The trailer of the film Lassie Come Home (1943), after having shown a series of books in a domestic environment, highlighted at the end a nowadays well-known concept: a good book makes a good film. The book by Eric Oswald Knight (Lassie Come Home, 1940) inspired the authors of the film and later those of the famous TV show that was broadcast until the 90s.
From films to advertising. In the last few months a hunting dog has given advice on how to save money on insurance policies (segugio.it). In the past, a Labrador became very popular thanks to a commercial by Scottex, where the softness of paper was compared to the hair of the puppy.
As we know, advertisement is a greedy discipline. Not only has the man’s best friend been involved.
Before moving to Australia to play football, Alessandro del Piero debated with a sparrow for years.
Who has good memory remembers the white horse of Vidal that advertised the body wash Pino Silvestre. It became a myth, a sort of “Fury” in a local interpretation. In 1993 Coca-Cola made its debut in the world of animated commercials with a polar bear that enjoys the soft drink while watching the aurora borealis. Since the 80s, Coccolino uses a teddy bear in order to convey a message of softness. There are numerous examples: dolphins of Dufur candies, panthers of Breil, the famous tiger of Esso (“Put a tiger in your engine”), the chimpanzee of Seat Pagine Bianche, the
cow of Milka, the camel of Camel cigarettes, the eagle of Fernet Branca.
Lately, animals have started to play as humans. The gorilla-bumbkin of Crodino. Vodafone has started a series of adverting campaigns with animal protagonists such as Bruno (the bear), Pino (the penguin) and Monica (the seal).
Animals have been involved in all kinds of commercial advertisements. Even fashion industry has turned to animals many times: from the famous tiger of Cartier to the owl of Mulberry and the black cats of Lanvin Paris.
The animal world has been used even in shocking campaigns. The ad campaign of International Fund for Animal Welfare with a naked Marina Ripa di Meana on street posters raised a lot of uproar. It declared: “The only fur I’m not ashamed to wear”. The picture left no doubt about the kind of fur worn down there by the naked Lady.
The history of animals in advertising is long and established. It starts with the ugly duckling Calimero, goes on with the blue hippo of Lines and arrives up to these days.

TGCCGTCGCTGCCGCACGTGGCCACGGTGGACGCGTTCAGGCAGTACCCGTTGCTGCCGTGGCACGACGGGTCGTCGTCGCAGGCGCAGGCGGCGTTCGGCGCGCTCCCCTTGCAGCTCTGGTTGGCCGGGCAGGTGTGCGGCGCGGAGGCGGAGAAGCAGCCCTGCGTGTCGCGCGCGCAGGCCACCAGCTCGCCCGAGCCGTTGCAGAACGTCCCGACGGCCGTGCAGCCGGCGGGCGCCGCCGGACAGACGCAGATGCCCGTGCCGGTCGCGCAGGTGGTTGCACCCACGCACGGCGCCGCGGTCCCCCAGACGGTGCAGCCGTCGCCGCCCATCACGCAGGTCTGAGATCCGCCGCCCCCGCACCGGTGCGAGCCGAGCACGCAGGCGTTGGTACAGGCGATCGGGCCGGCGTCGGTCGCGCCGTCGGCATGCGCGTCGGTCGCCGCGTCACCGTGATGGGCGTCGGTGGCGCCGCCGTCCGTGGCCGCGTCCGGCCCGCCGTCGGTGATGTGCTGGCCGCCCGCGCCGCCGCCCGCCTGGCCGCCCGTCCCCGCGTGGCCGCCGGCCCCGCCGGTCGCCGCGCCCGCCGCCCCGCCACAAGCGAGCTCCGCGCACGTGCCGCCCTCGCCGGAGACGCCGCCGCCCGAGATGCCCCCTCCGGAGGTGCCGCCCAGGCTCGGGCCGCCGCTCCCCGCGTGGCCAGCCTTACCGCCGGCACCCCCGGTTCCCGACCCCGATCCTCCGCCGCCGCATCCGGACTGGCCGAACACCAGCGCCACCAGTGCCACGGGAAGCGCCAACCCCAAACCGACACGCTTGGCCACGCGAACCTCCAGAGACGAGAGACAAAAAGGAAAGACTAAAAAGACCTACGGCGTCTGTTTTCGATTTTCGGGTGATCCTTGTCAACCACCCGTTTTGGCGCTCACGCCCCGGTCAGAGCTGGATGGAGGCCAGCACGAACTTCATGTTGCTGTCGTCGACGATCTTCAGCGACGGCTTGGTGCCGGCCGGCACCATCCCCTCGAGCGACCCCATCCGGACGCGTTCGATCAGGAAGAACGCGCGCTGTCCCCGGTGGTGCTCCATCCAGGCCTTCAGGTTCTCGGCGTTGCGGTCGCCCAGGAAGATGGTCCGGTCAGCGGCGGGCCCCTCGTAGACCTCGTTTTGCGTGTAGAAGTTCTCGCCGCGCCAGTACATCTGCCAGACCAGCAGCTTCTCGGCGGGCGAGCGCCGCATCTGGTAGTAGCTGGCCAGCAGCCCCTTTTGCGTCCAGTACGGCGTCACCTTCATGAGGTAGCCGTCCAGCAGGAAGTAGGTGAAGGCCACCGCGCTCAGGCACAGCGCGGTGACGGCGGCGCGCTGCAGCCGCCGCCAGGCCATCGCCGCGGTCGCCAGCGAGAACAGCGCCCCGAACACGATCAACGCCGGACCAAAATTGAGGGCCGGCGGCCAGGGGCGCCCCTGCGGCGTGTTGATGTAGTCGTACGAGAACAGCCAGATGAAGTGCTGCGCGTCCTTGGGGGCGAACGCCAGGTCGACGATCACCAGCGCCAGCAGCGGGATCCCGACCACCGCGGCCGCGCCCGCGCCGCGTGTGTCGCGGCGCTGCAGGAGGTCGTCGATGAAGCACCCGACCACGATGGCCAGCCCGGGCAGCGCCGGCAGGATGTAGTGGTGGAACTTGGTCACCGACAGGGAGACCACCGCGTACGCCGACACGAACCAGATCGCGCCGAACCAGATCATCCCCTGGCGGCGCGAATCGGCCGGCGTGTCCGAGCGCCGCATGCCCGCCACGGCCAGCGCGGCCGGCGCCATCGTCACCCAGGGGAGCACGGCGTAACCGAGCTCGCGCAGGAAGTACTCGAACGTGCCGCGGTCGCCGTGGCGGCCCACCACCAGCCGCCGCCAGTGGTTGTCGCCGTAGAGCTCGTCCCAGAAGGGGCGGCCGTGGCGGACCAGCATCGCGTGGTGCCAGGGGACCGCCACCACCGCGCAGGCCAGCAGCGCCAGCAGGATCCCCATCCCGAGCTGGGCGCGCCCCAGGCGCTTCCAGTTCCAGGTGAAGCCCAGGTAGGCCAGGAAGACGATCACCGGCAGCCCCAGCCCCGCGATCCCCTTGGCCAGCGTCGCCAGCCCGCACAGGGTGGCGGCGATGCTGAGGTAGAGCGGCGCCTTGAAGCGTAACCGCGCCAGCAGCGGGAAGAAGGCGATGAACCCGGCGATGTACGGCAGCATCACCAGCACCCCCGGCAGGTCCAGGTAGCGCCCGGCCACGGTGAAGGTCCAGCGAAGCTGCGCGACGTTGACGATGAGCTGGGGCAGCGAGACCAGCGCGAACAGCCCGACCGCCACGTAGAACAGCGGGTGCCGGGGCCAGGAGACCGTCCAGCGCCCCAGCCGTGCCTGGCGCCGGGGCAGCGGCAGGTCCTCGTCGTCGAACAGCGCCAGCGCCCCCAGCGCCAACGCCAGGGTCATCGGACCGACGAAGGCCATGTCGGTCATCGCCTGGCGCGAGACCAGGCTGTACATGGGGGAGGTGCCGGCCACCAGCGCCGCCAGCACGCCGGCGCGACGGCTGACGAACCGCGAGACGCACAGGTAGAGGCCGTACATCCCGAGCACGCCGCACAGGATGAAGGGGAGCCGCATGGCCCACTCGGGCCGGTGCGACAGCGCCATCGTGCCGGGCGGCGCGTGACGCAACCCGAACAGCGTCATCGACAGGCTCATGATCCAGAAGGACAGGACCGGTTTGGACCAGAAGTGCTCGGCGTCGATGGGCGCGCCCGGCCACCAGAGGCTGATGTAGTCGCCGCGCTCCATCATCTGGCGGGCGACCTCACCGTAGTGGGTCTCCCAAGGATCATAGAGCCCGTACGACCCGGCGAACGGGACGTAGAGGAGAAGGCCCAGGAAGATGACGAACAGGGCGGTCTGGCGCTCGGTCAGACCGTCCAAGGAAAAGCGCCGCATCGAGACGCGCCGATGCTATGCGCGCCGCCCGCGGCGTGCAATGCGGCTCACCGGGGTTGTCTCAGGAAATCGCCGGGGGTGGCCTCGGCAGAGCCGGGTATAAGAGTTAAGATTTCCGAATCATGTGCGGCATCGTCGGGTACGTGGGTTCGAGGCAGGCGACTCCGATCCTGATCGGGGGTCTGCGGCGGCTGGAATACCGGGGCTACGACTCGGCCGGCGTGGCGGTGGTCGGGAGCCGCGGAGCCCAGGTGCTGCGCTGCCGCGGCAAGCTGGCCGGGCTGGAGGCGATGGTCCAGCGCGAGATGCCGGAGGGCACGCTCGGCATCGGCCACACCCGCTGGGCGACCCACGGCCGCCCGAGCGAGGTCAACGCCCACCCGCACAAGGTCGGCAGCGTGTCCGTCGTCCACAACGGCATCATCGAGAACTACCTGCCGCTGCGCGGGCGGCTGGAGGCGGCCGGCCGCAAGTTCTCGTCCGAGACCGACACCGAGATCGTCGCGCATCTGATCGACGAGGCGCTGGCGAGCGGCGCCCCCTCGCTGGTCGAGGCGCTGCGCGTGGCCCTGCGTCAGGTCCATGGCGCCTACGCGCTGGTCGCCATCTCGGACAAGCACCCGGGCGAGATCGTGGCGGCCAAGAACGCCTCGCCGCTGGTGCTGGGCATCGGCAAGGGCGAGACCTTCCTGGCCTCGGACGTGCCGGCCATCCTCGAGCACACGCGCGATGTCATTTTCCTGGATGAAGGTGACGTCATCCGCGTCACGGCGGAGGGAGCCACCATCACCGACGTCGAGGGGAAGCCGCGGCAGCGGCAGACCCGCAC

In advertisement, animals are testimonials that don’t deceive. With animals, either real or in form of cartoon/3D, you don’t run the risk that occurred to Accenture (and many others) with Tiger Woods who was caught by his wife “enjoying himself” and had to admit that he was not the “good guy” represented in the ads. The consequence was that many brands that had previously committed their reputation to the “good guy face” of the golf player had to step back, changing their strategies. On the opposite way, if you ask an animal to represent a certain value, you can be sure that it will do this for good. An animal is chosen with rigid criteria so that it can unequivocally represent the brand. Think about the horse of Vidal for a bath foam. White, a long mane, clean and strong: positive and hardly destructible values.
Moreover, and this is not a secondary fact, animals cost much less than actors. Both in “real” form, or animated, or in 3D form, the fee for the animal is definitely lower than that big brands destine to a famous testimonial.
Thanks to an ironic use of animals in advertising, attention is captured and the product remains in the consumers’ memory, often generating a following campaign on social networks. The hilarious jokes on Alessandro del Piero’s little bird are well representative enough.
The risk that the testimonial is remembered more than the product itself is a matter of fact both for animals and famous actors (except for some virtuous cases).
The testimonial “attracts attention” and transmits certain values effectively. In this sense, the brand gains visibility and immediately attracts the attention of the campaign’s addressee. Moreover, a testimonial is a status symbol element. I can afford it because I am rich and famous! The negative side of a testimonial is that it often captures the consumer’s attention more than the product itself.
There is competition between product and consumer. Competing with Tiger that pursues girls wasn’t a big success for many. Banderas is perfect for Mulino Bianco: while baking all sorts of delicious products, the brand and the products acquire fame.
Animals in advertising play the same role of testimonials, with the advantage that they are “anonymous”. We all say: “the horse of Vidal”, “the gorilla of Crodino”, “the puppy of Scottex”, “the brand wins in terms of visibility”. With that strong slogan “What else”, George Clooney risks to obscure the brand. It is not necessary to say “Clooney in the coffee ad”, we often say “Have you seen Clooney in the ad of…”.
In conclusion: in advertising, animals win on humans 1:0.
by Mirko Nesurini, CEO GWH Swiss SA